I met Michael several years ago when we did Party together. He was, even then, an available, funny, skilled actor. And through the years, I’ve been lucky to see him in many roles and he continues to expand himself. The last thing I saw him in was a production of Greater Tuna where he expertly and seemingly effortlessly became 20 different characters, 20 inhabited lives. And if Michael were only an actor, that would be enough to make him the kind of star around which the world orbits. (Full confession, I’m no Isaac Asimov.) But, I think the thing that makes Michael truly a legend is that he’s the best friend anyone could ever have. I know a lot of people, but I don’t think I know anyone as beloved as Michael Patrick Gaffney. And if you’re reading this and you know him, you know what I’m talking about. He remembers the details of your life, he reminds you of memories that you’ve shared, he does not pontificate, but always makes you feel he’s rooting for you. And I can never see Lucille Ball or peanut butter or a lady bug without thinking of him.

I don’t know if MPG will ever be as famous or as rich as the little one (his name for her, not mine.) If we lived in a world that made sense, he’d have Tonys and Emmys and 912,398 Twitter followers, too. But I actually think, in many ways, Michael’s life is richer than, well, richer than most. He is loved and he knows how much he is loved. And we’re just lucky to have him in our lives. Because I knew him, because I know him, I have been changed for good.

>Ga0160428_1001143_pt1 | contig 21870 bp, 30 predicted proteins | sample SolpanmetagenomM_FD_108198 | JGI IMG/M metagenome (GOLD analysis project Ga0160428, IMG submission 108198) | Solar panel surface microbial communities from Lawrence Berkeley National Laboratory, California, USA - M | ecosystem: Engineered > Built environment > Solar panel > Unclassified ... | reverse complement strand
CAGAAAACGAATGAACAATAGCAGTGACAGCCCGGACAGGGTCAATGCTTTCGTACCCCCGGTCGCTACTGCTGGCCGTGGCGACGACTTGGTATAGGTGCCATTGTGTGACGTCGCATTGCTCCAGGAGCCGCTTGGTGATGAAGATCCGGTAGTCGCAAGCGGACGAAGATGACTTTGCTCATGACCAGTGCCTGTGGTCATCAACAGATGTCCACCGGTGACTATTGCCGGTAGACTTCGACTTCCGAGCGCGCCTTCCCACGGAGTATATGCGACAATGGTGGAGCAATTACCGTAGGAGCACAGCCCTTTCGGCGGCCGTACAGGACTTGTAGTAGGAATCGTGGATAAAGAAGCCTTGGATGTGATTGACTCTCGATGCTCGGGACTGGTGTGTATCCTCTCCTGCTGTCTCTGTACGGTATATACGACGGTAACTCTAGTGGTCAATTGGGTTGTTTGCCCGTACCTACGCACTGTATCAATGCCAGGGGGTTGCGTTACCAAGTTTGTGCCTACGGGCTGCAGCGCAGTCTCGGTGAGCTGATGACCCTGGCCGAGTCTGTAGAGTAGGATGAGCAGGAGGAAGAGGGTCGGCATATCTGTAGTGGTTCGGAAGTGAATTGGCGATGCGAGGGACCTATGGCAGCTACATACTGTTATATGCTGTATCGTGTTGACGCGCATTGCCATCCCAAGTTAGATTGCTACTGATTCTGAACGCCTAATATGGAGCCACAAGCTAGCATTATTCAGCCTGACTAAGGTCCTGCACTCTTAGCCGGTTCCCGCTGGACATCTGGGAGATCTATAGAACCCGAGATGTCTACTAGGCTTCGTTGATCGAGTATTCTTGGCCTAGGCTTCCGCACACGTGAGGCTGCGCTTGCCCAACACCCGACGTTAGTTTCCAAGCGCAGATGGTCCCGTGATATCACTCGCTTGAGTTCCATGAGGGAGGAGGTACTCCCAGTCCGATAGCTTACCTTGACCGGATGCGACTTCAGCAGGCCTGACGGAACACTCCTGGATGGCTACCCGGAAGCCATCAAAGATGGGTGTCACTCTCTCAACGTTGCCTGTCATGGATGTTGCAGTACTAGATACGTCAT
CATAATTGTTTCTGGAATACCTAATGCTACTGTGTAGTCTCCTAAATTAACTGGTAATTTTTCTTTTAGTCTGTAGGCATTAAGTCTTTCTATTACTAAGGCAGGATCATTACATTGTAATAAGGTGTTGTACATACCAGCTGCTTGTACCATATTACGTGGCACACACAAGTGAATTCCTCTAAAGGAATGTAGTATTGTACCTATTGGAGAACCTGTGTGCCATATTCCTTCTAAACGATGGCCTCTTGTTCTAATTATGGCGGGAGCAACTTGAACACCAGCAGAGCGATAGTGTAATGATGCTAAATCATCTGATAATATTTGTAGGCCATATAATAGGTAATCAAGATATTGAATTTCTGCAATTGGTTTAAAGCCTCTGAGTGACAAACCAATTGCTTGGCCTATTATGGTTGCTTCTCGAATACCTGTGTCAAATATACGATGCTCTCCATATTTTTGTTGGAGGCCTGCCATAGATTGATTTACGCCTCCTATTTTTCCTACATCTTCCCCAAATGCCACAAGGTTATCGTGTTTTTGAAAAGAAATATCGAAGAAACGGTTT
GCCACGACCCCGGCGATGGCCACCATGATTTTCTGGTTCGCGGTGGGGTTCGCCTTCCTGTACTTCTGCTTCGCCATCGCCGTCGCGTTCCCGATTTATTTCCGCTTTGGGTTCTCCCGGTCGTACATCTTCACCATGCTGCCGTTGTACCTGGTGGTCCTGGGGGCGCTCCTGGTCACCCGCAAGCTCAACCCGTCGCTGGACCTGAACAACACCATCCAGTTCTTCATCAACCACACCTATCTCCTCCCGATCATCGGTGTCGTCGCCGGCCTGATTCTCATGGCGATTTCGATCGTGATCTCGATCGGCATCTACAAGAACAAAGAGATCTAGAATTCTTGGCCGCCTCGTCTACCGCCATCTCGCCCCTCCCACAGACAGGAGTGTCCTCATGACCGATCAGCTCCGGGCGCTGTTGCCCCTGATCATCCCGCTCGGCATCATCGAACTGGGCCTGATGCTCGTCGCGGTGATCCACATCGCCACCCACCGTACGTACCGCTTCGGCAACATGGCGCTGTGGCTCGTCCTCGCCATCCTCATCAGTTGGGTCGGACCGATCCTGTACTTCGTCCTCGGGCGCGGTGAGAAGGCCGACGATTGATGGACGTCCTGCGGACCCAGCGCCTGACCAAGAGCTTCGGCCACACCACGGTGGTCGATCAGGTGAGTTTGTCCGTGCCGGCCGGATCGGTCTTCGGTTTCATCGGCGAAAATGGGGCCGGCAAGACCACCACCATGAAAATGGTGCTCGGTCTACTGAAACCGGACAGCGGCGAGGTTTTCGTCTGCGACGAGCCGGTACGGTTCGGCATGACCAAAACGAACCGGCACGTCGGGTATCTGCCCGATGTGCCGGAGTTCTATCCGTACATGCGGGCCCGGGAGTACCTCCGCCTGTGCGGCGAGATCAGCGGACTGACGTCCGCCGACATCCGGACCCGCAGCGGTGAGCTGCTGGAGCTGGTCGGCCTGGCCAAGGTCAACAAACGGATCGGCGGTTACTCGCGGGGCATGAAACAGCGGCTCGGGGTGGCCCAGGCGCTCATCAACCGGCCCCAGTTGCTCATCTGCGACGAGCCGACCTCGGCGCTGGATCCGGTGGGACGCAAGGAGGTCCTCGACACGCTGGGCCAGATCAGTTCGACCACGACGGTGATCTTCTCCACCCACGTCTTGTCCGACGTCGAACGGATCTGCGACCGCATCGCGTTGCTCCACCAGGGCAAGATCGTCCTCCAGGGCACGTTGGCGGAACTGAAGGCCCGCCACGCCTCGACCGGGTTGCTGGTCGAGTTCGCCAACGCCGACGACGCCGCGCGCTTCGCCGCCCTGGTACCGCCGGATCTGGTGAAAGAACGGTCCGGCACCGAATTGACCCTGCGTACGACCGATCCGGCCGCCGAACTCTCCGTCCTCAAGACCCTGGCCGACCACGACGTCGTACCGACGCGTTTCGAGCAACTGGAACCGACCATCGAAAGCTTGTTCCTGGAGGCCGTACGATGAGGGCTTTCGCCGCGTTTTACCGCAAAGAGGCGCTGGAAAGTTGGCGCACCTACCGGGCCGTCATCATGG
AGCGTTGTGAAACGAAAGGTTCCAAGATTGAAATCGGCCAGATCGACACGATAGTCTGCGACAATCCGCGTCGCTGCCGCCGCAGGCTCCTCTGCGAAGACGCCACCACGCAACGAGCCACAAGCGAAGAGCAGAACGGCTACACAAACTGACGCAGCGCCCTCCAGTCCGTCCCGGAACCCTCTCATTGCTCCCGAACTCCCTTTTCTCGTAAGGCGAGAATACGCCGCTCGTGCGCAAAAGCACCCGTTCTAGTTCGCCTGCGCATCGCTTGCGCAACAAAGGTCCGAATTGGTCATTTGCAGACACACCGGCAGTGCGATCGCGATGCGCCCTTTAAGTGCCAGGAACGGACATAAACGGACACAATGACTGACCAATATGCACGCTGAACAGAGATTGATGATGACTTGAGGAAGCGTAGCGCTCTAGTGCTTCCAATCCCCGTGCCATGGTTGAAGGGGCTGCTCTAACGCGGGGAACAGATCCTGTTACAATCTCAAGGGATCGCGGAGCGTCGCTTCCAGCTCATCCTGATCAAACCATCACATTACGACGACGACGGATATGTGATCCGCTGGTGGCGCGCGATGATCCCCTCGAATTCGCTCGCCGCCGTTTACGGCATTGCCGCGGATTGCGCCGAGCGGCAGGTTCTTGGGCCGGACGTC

Guest Blogger, Michael Patrick Gaffney: Old Wallpaper

wallpaper 2My good friend Michael has written another guest blog, the first guest blog of 2014!  Partly because my parents have lived in the same, relatively unchanged, ranch style house since 1980, I can relate to this story.  And yet, since this is a story about constants and changes and our relationship to those things, I am sure everyone can relate.  

Old Wallpaper

In 1973 my dad moved us from Queens, New York to Broken Arrow, Oklahoma.  Needless to say it was a bit of a culture shock for the whole family.  No one could understand what we were saying with our thick, New York accents and every time the lady at the Piggly Wiggly store said, “Ya’ll come back now, ya hear”, we would literally come back to the counter wondering what we had done wrong.  It was like living on the planet, Mars.  But one of the great things about our move was that we got to watch our house being built.   The first time my dad took us to our lot, all that was there was the cement foundation.  Once a week the whole family would pile into the new Ford, Galaxy station wagon and check out the progress of our house.  Soon there were studs up, then walls, then brinks and stone, and then the roof.

When it was finally finished it was the quintessential 1970’s ranch house, with avocado green, shag carpeting, burnt orange appliances in the kitchen, a wagon wheel light figure in the living room and lots and lots of loud wallpaper throughout.